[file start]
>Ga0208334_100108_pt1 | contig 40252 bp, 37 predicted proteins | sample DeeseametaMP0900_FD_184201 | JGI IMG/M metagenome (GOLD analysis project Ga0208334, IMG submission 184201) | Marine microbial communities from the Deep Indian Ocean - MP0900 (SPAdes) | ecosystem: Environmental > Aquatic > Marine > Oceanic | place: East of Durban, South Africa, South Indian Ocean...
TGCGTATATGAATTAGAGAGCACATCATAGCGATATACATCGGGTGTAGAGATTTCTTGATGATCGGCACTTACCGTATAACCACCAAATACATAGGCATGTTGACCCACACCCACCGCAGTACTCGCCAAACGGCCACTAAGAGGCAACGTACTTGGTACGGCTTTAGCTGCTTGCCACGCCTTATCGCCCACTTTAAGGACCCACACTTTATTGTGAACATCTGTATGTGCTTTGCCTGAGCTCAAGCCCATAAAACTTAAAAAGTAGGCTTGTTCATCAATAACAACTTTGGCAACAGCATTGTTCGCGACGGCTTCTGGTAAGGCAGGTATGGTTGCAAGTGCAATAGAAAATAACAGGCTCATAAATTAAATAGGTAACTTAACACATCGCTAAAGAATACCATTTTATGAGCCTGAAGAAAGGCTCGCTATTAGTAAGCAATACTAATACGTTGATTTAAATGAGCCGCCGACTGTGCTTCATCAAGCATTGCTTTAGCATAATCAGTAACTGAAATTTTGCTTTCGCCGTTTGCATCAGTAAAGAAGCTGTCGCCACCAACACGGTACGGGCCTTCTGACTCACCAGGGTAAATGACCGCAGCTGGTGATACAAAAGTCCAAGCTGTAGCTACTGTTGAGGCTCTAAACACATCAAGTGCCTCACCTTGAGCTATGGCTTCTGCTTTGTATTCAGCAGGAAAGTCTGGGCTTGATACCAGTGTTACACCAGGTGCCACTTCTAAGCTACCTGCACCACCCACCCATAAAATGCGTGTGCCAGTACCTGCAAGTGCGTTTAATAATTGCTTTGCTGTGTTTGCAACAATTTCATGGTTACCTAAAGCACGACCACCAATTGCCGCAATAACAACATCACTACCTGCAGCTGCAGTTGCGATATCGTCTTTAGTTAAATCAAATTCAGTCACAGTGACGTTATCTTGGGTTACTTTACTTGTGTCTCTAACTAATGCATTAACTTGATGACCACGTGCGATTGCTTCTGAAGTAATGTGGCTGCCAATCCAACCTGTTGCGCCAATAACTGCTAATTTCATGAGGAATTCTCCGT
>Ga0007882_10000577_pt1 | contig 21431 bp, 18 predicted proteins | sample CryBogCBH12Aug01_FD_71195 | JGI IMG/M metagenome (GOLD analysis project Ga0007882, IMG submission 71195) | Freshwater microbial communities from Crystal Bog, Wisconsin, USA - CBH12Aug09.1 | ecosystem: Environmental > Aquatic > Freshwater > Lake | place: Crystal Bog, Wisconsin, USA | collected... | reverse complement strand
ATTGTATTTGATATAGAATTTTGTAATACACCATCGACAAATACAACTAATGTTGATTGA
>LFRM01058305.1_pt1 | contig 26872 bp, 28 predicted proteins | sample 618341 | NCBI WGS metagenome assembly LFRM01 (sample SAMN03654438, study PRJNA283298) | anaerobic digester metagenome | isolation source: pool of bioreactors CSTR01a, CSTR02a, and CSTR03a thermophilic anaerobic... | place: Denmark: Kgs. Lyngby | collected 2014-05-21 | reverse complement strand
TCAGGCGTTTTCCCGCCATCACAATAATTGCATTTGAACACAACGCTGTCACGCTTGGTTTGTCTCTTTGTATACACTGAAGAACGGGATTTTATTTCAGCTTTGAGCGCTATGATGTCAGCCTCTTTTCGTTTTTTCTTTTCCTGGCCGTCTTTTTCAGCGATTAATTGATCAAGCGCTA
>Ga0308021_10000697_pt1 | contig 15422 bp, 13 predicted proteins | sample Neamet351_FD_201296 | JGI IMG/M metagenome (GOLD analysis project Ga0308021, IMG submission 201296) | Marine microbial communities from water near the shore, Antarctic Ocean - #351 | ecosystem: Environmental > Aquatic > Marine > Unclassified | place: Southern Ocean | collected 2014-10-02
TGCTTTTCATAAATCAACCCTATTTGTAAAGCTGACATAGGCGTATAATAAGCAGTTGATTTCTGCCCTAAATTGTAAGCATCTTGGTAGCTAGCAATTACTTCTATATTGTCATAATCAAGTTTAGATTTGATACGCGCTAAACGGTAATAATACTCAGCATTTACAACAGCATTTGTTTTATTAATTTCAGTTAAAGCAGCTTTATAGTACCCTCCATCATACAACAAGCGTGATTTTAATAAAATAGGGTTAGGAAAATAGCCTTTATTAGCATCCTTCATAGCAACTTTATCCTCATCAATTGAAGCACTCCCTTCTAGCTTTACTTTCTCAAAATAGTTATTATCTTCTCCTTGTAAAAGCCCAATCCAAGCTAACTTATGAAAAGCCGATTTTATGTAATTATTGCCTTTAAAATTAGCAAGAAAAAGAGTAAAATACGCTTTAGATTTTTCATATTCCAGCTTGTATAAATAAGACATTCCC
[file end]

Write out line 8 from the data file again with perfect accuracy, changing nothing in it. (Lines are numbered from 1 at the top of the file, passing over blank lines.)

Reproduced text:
TGCTTTTCATAAATCAACCCTATTTGTAAAGCTGACATAGGCGTATAATAAGCAGTTGATTTCTGCCCTAAATTGTAAGCATCTTGGTAGCTAGCAATTACTTCTATATTGTCATAATCAAGTTTAGATTTGATACGCGCTAAACGGTAATAATACTCAGCATTTACAACAGCATTTGTTTTATTAATTTCAGTTAAAGCAGCTTTATAGTACCCTCCATCATACAACAAGCGTGATTTTAATAAAATAGGGTTAGGAAAATAGCCTTTATTAGCATCCTTCATAGCAACTTTATCCTCATCAATTGAAGCACTCCCTTCTAGCTTTACTTTCTCAAAATAGTTATTATCTTCTCCTTGTAAAAGCCCAATCCAAGCTAACTTATGAAAAGCCGATTTTATGTAATTATTGCCTTTAAAATTAGCAAGAAAAAGAGTAAAATACGCTTTAGATTTTTCATATTCCAGCTTGTATAAATAAGACATTCCC